Warning to everybody who still wants to bring a Super Bowl to Philly: It might be more trouble than you expect. Newsworks reports that New Jersey lost $5.6 million transporting riders to and and from the stadium for January’s big game — despite reaping more than $1 million in ad sales along the route.
One reason for the loss: The agency expected to transport 10,000 people to the game — and ended up taking 30,000.
And that sounds pretty incredible. Then again, just imagine what those numbers would be like if the transit system had actually worked well.
Philadelphia’s pursuit of a Super Bowl looks increasingly like a real thing. The latest evidence? Mayor Michael Nutter has come out in favor of hosting the event, telling NJ.com: “”Heck, yeah, we want it. And we can do it better than anyone else.”
Did you watch the Super Bowl Sunday? Of course you did, it’s the Super Bowl, and even football-hating heathens tune in. While we didn’t get the Bucks County-born defense lawyer’s amazing two-minute spot here in Philadelphia, we did get a ridiculous local ad of our own: The Geico gecko at the Cheesesteak nexus!
I was running late to a Super Bowl party last night, so I missed the coin toss. It wasn’t until much later, when I checked my Twitter feed, that I realized something interesting had happened before the game even began.
That giant fur coat Joe Namath wore to toss the coin.
He clearly had this outfit planned, long before an updated weather forecast had been released. It was cold out there in New Jersey. We’re in a polar vortex! It was cold, and therefore he’d wear a giant fur coat. He’d planned his (otherwise quite normal) outfit around that coat. So what if it was 49 degrees at kickoff? Joe had an utterly crazy absolutely fantastic coat and, damn it, he was going to wear it. So what if he looked a teeny bit like a 1970s pimp? It’s called vintage, people. And no one rocks 1970s pimp like Broadway Joe. Here, a look back at his eight best sartorial moments. Spoiler alert: There is lots of fur.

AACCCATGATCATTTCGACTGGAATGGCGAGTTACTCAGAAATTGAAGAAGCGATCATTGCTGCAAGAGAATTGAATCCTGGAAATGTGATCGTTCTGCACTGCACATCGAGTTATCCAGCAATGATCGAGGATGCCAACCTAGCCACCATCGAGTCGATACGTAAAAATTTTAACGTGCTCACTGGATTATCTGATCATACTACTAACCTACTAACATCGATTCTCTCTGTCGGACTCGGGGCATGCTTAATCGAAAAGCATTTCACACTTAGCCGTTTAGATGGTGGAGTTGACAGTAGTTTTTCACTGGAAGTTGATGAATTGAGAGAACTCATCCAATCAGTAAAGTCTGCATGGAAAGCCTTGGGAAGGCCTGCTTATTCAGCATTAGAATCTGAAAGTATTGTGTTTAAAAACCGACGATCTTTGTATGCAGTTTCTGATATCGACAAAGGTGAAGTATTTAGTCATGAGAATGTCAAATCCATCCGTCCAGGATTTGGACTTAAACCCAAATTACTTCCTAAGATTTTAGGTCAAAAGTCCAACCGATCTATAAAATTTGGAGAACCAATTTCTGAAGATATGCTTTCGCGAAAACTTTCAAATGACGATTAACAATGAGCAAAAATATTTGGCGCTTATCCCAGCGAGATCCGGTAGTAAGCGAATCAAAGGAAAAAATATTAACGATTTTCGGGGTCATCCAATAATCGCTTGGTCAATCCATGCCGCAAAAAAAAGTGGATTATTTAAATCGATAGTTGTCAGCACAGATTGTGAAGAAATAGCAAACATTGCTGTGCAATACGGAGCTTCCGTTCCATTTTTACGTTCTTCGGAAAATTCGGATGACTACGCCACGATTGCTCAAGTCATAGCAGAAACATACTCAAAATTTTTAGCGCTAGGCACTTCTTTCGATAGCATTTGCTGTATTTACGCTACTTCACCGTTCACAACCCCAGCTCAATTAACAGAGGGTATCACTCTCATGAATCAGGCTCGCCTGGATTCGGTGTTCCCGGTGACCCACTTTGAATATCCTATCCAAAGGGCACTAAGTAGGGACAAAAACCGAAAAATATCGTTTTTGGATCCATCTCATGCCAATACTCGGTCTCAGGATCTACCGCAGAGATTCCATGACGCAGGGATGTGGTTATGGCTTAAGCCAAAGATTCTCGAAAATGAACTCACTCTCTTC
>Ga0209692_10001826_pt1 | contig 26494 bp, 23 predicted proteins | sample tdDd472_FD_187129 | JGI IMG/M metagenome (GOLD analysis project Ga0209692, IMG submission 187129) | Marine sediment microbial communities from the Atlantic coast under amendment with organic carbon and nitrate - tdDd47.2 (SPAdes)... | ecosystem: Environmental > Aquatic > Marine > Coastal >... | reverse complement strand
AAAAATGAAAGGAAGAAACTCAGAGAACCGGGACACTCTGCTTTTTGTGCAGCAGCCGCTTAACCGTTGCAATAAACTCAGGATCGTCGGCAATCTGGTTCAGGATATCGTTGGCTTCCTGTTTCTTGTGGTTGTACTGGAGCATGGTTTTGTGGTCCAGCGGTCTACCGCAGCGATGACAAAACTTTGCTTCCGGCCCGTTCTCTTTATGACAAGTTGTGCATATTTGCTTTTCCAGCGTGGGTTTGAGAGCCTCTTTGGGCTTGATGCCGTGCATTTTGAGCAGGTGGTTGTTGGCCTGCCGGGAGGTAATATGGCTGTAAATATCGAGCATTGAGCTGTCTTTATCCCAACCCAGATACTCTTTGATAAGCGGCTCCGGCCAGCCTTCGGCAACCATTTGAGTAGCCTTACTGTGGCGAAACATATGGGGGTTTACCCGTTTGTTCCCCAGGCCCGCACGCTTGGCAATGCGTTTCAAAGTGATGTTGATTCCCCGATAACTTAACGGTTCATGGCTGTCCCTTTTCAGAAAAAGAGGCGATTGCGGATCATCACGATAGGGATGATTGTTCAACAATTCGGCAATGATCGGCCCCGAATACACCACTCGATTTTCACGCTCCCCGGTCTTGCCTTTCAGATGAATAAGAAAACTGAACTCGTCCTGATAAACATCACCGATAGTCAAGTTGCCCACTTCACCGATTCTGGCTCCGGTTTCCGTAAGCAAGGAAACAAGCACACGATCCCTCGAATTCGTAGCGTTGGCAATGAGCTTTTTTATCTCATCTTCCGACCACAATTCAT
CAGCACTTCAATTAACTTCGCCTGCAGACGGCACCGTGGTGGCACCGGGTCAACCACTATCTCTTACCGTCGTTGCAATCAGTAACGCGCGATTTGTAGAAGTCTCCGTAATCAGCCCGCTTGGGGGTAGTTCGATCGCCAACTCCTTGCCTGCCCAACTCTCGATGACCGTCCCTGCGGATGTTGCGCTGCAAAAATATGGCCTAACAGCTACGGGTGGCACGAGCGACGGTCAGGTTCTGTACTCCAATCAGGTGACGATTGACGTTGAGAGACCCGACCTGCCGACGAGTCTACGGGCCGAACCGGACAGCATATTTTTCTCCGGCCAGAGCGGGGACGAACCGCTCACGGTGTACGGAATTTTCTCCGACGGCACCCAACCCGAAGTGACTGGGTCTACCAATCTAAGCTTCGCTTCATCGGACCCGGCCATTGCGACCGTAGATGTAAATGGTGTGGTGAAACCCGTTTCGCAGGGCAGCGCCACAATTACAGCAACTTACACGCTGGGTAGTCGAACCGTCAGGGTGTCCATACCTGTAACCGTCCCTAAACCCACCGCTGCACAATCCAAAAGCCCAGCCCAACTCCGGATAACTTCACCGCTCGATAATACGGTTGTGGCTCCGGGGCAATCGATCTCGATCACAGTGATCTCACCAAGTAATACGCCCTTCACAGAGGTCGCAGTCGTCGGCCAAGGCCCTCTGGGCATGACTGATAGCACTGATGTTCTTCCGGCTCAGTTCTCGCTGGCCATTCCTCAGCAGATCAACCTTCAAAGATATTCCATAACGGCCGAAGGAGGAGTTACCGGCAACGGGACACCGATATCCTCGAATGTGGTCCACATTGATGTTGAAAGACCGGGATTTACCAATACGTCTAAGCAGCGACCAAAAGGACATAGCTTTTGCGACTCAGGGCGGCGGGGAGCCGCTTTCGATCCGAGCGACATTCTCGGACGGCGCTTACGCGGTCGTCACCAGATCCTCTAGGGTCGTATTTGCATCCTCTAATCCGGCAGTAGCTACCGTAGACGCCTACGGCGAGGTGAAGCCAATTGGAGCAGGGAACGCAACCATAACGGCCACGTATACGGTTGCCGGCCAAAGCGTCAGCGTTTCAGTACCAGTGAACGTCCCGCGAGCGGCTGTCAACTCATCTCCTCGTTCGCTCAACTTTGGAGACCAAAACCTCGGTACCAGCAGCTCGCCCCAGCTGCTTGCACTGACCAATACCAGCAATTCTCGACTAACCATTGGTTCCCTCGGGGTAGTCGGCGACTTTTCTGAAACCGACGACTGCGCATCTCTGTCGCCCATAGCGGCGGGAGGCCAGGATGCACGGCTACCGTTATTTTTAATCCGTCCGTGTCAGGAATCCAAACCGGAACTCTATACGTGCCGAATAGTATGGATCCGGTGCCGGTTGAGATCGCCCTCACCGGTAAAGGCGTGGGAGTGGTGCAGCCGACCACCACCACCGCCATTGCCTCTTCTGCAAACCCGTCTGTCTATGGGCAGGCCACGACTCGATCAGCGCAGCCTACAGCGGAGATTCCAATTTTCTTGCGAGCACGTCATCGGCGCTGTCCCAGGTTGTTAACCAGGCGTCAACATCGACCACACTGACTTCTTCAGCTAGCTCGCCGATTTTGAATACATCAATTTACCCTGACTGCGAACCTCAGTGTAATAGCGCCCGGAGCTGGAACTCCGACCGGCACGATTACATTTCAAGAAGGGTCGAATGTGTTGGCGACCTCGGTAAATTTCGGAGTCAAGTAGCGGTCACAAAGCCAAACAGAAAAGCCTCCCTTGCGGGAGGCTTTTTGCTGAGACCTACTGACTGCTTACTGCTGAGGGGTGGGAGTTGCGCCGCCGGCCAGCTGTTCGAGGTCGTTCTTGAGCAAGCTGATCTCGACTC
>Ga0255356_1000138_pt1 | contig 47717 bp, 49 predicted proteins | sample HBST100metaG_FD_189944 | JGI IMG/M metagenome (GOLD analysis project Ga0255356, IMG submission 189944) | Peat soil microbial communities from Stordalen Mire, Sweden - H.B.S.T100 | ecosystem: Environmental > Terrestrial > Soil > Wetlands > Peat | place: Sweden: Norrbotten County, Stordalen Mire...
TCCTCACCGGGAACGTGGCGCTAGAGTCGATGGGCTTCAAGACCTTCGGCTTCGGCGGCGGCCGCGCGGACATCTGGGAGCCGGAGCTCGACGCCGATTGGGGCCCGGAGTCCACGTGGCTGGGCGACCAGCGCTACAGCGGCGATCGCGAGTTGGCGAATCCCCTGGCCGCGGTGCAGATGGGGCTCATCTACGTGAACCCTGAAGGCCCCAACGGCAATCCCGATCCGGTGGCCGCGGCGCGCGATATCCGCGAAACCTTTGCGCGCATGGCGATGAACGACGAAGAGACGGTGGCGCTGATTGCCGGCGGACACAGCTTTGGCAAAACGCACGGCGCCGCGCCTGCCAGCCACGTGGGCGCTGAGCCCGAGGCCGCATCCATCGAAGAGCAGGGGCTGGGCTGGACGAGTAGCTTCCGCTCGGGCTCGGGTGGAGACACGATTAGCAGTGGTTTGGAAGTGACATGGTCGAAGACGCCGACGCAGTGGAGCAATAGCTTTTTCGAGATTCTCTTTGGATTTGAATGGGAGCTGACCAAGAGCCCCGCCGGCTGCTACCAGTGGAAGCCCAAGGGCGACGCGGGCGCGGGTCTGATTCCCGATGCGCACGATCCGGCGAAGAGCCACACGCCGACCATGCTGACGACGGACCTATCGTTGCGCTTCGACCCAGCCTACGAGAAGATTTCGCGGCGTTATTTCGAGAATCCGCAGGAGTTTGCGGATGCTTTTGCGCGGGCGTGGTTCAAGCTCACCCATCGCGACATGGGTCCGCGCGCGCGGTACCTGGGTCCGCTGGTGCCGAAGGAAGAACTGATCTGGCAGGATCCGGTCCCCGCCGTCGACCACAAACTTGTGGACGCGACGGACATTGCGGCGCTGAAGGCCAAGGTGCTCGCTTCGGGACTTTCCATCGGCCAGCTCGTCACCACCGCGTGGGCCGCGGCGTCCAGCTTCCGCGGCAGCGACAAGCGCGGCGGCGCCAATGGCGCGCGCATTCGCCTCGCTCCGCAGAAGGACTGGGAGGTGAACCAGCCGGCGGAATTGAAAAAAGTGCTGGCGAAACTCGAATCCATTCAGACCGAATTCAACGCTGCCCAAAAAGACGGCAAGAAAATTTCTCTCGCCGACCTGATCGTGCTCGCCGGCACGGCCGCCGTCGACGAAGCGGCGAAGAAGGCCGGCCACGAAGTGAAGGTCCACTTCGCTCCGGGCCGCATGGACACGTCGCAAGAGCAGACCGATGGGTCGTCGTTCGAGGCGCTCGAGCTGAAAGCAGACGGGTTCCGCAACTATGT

Sunday night’s game in North Jersey was one of the worst Super Bowls ever, so let’s not even bother talking about that. There were some entertaining ads, but it was hardly a banner year for Super Bowl commercials. The real winner of the Super Bowl was Bruno Mars. Read more »
I had the avocados. I had a couple of tomatoes, and a lime. I even had cilantro, which I’d hiked all the way back across the vast stretches of our grocery store to get—who decreed that suburban grocery stores should be the size of the Pentagon, anyway?—after I forgot it on my first foray through the produce aisle. So I was pretty sure I had everything I needed to make guacamole for the Super Bowl yesterday when, early in the afternoon, I sliced open the first avocado. Everything was going smoothly until I took a taste of the finished product.
Something wasn’t right.
I called my daughter Marcy. A year spent in Mexico made her a guacamole expert; I’ve watched her stir the stuff up practically one-handed.
You might wonder, since recent weeks and months seem to regularly bring news that the city is in contention for one high-profile event or another: Everything from the Olympics to a Super Bowl to a papal visit has been mentioned, but nothing’s been nailed down yet.
Is Philly ready to host all these high-profile events? Should we pick and choose? Should we quietly back out of contention with a “thanks but no thanks” smile on our faces? Or are we prepared to take on some of the world’s highest-profile events?
Here’s a rundown of the events we’re rumored to desire, and which would be the best fit.
The issues continued after the game, when the fans who arrived via NJ Transit attempted to return home. NJ.com reported that some fans spent “hours” attempting to leave MetLife Stadium.
“You can get out of any stadium in 45 minutes to an hour. We are at three hours just to get here,” Terry Thon, of Denver, told NJ.com, of the waits to get to the train station at MetLife Stadium. “Ahead of him was another 45-minute wait to get on his next train, he said.”